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Two NQSWs elected to College professional leadership body

Ten social workers to take seats on College of Social Work's governing board and professional assembly following inaugural elections.

Picture credit: Image Broker/Rex Features
Picture credit: Image Broker/Rex Features

Two newly-qualified social workers are among 10 practitioners who will join the College of Social Work’s governing board or professional assembly following its first elections.

NQSWs Rebecca Joy Novell, who works for a Sheffield homelessness charity, and Nikki Burton, who worked in adult social care before qualifying, are to take their seats on the College’s professional assembly this month. The assembly oversees the College’s professional and practice support to practitioners.

Reacting to the news on Twitter, Burton (@NikkiBeeSW) said: “Proud to be elected member of prof assembly of @CollegeofSW. Can’t wait to get started.”

Burton and Novell will join four experienced managers as newly-elected members of the board:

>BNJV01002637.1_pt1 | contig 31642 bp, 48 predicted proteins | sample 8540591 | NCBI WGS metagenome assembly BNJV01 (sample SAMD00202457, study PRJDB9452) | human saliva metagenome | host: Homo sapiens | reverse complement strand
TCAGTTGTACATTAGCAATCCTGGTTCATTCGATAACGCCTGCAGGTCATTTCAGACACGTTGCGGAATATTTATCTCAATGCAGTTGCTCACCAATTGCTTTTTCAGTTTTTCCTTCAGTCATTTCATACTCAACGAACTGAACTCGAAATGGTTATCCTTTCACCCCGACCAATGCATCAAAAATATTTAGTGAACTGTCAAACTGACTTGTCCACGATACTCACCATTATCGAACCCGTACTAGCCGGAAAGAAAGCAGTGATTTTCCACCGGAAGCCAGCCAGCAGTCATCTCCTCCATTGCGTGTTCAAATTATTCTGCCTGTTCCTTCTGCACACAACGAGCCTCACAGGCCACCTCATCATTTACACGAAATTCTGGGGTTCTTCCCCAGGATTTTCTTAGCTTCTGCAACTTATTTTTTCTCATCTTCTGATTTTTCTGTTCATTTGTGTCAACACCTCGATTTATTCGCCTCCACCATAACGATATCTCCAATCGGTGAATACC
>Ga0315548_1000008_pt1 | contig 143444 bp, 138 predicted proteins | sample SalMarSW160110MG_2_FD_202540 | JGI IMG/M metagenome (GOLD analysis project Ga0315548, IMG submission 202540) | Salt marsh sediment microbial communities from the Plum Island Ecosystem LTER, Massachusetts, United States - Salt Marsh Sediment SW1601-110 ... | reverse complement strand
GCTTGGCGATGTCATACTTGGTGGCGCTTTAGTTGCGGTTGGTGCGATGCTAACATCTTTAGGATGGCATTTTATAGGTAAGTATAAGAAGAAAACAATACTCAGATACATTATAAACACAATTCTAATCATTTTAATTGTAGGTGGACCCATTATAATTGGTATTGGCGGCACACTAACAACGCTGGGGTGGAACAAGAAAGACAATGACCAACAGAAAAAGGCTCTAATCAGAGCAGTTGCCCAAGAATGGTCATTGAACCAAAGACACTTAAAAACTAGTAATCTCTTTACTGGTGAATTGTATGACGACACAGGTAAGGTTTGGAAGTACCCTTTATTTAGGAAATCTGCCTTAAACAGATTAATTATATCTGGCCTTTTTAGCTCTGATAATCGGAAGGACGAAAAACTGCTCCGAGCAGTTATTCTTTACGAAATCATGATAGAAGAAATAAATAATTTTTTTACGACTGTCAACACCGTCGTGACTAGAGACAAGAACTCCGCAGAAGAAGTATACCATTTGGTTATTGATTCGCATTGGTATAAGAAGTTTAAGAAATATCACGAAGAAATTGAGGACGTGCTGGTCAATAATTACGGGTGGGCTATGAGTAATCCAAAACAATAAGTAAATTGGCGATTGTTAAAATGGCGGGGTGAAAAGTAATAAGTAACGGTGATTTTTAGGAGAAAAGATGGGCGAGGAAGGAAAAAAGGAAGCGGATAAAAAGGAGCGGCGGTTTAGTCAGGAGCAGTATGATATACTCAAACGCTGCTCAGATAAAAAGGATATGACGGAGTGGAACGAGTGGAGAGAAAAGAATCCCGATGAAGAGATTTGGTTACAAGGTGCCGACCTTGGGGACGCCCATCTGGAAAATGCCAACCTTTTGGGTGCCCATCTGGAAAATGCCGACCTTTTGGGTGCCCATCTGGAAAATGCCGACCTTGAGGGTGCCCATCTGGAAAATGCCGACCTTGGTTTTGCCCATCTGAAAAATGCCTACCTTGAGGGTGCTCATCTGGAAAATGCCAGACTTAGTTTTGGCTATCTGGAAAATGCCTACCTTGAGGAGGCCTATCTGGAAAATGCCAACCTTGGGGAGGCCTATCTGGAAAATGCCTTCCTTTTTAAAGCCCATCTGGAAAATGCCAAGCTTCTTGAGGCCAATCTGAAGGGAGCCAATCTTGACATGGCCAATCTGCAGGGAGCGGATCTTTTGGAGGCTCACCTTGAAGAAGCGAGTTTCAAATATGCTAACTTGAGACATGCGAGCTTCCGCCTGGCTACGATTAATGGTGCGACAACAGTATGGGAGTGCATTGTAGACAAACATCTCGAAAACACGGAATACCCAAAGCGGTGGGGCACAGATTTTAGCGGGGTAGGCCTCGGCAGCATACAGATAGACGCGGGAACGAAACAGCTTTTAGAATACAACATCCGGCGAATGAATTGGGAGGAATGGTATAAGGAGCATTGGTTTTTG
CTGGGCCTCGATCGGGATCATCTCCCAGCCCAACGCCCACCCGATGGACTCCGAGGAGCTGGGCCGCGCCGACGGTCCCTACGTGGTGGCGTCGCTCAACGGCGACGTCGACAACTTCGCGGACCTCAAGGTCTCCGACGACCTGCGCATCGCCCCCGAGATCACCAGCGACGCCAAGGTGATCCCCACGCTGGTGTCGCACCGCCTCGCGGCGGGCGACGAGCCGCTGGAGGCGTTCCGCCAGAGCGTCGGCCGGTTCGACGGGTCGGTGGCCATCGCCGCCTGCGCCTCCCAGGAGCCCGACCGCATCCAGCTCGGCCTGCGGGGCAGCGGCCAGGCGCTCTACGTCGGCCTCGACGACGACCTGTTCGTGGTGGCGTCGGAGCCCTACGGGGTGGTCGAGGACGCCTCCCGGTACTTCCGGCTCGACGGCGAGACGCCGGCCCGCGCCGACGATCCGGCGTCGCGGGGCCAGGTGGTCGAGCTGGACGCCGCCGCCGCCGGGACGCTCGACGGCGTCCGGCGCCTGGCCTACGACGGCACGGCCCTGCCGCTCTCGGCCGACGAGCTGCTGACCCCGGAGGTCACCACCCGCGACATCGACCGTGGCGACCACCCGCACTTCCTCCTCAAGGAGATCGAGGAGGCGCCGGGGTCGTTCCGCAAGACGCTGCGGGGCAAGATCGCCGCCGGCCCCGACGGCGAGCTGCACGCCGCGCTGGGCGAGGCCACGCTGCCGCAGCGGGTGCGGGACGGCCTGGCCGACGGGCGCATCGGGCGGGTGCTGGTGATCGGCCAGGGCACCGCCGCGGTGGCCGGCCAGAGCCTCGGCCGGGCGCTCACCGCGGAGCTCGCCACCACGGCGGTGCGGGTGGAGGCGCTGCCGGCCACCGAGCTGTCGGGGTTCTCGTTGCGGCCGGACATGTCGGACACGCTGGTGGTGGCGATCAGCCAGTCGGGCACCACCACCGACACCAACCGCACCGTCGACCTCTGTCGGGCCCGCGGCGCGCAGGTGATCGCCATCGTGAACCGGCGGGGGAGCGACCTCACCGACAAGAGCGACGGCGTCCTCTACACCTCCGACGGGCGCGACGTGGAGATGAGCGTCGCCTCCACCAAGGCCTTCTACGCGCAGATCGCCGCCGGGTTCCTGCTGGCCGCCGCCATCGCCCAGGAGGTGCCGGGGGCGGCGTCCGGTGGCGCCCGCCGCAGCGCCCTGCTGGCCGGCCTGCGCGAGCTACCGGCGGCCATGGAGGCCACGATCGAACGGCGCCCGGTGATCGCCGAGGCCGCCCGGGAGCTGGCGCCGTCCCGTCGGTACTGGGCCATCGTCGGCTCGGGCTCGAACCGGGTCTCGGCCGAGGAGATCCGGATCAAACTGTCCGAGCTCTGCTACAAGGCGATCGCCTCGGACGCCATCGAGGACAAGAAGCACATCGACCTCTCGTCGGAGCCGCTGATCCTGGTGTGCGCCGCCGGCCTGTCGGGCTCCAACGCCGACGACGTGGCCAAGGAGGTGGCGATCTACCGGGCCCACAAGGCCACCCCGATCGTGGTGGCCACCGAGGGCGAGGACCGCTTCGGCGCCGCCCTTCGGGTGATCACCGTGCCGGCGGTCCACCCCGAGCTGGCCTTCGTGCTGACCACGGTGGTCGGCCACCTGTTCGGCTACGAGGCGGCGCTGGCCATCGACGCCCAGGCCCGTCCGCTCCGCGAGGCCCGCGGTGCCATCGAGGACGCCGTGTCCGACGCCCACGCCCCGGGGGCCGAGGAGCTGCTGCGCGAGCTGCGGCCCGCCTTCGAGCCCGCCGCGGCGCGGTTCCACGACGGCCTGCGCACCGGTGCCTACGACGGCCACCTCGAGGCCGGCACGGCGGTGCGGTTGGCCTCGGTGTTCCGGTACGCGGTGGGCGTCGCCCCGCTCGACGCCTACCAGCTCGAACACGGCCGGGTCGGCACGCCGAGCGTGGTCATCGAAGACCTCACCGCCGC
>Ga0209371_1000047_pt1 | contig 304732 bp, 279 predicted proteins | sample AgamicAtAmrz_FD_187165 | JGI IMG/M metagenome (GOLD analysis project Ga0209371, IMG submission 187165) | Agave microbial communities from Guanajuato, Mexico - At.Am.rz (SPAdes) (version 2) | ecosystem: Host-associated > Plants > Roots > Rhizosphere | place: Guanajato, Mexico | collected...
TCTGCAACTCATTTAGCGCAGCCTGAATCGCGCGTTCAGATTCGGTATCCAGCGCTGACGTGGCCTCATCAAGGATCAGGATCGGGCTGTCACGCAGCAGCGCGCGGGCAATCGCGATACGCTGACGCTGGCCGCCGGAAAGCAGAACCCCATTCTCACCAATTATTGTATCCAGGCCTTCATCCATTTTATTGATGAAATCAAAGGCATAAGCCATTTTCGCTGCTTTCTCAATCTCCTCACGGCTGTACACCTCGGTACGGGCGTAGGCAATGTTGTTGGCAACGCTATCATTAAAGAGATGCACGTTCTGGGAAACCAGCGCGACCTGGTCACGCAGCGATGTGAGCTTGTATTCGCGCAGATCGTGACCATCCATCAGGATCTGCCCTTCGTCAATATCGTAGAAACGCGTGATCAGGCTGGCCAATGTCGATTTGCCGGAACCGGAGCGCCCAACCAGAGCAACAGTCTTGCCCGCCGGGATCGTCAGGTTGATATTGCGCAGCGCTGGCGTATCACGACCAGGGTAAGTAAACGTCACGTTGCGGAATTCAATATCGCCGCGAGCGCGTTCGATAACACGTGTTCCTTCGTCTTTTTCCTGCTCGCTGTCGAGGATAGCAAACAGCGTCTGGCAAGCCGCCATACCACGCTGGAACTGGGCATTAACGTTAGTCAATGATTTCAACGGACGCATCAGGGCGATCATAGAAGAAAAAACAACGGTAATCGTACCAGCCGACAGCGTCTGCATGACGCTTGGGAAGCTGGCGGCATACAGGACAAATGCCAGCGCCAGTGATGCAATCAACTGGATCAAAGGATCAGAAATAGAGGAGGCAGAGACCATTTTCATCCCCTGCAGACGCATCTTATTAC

• Jenny Robb, director of social care at Mersey Care NHS Trust;
  • Lucie Heyes, social work reform programme manager at Islington council in London;
  • Claire Barcham, the manager of Islington’s emergency duty team;
  • Jacky Tiotto, divisional manager for social care inspection at Ofsted.

Four experienced social work figures have been elected to the College’s board, which is responsible for setting the strategic direction and overseeing the delivery of its business plan and budget. They are:

  • Jennifer Bernard, who has held roles including chief executive of former regulator the Central Council for Education and Training in Social Work during a 35-year career;
  • Hilary Tompsett, head of social work at Kingston University and a former deputy chair of the General Social Care Council;
  • Ken Terry, a former local authority assistant director; who has been active in the Britsh Association of Social Workers; 
  • Gillian Leake, an independent social worker with 30 years’ experience.

The elections are controversial because they only cover a minority of posts on the 12-strong board and 28-strong assembly, with the rest being appointed, including the chairs of both bodies. The College had previously promised to have a “fully elected board and professional by early 2013.

By 2016, both bodies will be mostly elected as appointed members are replaced by elected ones. The College has justified its “transitional” approach because of a need to provide “continuity and stability”, including by retaining the services of people currently serving on its transition board and professional assembly as appointee members.

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